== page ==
In-N-Out Sends Punny Cease And Desist Over Fairly Clear Trademark Infringement

You may have heard the general mantra that “puns are the lowest form of comedy.” Heathens say that, because puns are great and, if I had my way, there would be a legal requirement to use at least one in every legal document this country produces. They can also be used to lighten up what would otherwise be heavy legal actions. Such is the case with In-N-Out Burger, which decided to respond to what is pretty likely trademark infringement with a pun-laden cease and desist.

We’ll start with the product that was likely infringing on In-N-Out’s trademarks, which itself involves some punnery.

The back and forth banter all started on July 12 when Seven Stills took to Instagram and posted a photo of its soon-to-be-released “barrel aged neopolitan milkshake stout.” The beverage’s logo featured In-N-Out’s famous red palm tree lining, arrow logo and the phrase “In-N-Stout Beer.”

In case you’re wondering just how clearly Seven Stills’ use of In-N-Out’s trade dress was, here is the brewery’s own Instagram post.

Barrel aged neopolitan milkshake stout coming soon. @innout

A post shared by Seven Stills of SF (@sevenstills) on

In case you’re somehow unaware of In-N-Out’s log and cup design, the In-N-Stout effort above is a very clear play on it:

So, yeah, despite the two companies being in different markets, this sort of use could still cause some kind of confusion and create an impression of affiliation between the two entities. If you really want to argue any of that, I suppose you can, but this is probably trademark infringement.

In-N-Out, which we have criticized in the past for some dodgy trademark behavior, deserves some credit here instead for firing off a cease and desist that certainly didn’t take itself too seriously.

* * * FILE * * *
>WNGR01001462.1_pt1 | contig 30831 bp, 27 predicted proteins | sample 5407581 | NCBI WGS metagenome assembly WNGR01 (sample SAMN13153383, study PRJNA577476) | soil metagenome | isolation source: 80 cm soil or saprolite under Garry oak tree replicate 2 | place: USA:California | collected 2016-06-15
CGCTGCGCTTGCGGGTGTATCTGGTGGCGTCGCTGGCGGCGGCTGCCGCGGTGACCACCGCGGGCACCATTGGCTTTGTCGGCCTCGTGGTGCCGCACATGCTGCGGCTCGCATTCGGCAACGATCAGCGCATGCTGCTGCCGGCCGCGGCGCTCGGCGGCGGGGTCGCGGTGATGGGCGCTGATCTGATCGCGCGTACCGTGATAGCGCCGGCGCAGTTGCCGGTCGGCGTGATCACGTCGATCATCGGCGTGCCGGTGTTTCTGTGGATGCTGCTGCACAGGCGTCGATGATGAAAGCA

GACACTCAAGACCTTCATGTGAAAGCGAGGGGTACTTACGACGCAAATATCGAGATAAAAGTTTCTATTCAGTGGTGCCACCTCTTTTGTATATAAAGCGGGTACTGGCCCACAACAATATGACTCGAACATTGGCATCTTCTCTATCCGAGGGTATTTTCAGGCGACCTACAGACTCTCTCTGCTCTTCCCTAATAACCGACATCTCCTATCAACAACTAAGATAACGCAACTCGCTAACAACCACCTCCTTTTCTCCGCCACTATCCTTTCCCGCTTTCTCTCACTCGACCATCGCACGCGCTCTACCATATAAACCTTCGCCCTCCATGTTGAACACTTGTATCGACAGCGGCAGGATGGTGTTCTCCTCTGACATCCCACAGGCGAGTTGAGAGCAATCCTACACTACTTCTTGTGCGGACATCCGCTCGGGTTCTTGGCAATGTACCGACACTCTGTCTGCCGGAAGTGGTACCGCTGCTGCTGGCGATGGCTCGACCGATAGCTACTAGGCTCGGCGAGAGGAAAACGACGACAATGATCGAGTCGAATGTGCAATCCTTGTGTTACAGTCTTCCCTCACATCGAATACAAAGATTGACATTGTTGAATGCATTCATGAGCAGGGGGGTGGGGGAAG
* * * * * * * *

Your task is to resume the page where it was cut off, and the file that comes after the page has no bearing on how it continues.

After In-N-Out caught wind of the idea, its legal team crafted a cease and desist letter jam-packed with puns related to beer making.

“Based on your use of our marks, we felt obligated to hop to action in order to prevent further issues from brewing,” part of the letter read.

The C&D actually had way more puns than just those, however. Given the gentle and congenial nature of the C&D, in fact, Seven Stills made a point to post the entire thing to its Instagram account, as well as agreeing to alter its beer’s trade dress to remove In-N-Out’s branding from the can.

We count 9. Can you find them all?

A post shared by Seven Stills of SF (@sevenstills) on

If you can’t see that, it reads:

Dear Seven Sills Brewery & Distillery,

We at In-N-Out Burgers (“In-N-Out”) received multiple reports of your “In-N-Stout Beer” featured on your social media pages. The In-N-Stout Beer label features In-N-Out’s trademarks including our palm tree and arrow logos along with a substantial similarity to In-N-Out’s brand name. Based on your use of our marks, we felt obligated to hop to action in order to prevent further issues from brewing.

In case you are not already aware, In-N-Out owns multiple trademark registrations in these marks. As you may expect, we tap into a lot of effort in protecting our marks, which includes limiting their use by others.

Please understand that use of our marks by third parties ales us to the extent that this could cause confusion in the marketplace or prevent us from protecting our marks in the future. We hope you can appreciate, however, that we are attempting to clearly distill our rights by crafting an amicable approach with you, rather than barrel through this.

Accordingly, we request that you refrain from further use of In-N-Out’s marks by not selling or promoting items featuring our marks, and removing images of “In-N-Stout” and any other items featuring our marks from your website and social media pages. Please contact us as soon as possible, so this does not continue to ferment. Thank you for your time and consideration, and we look froward to resolving this in good spirits.

The lesson here isn’t that there wasn’t some other way to work this out beyond a cease and desist notice. No, the point here is that trademark issues can reach amicable ends if only companies are congenial with one another… and use as many puns as possible.

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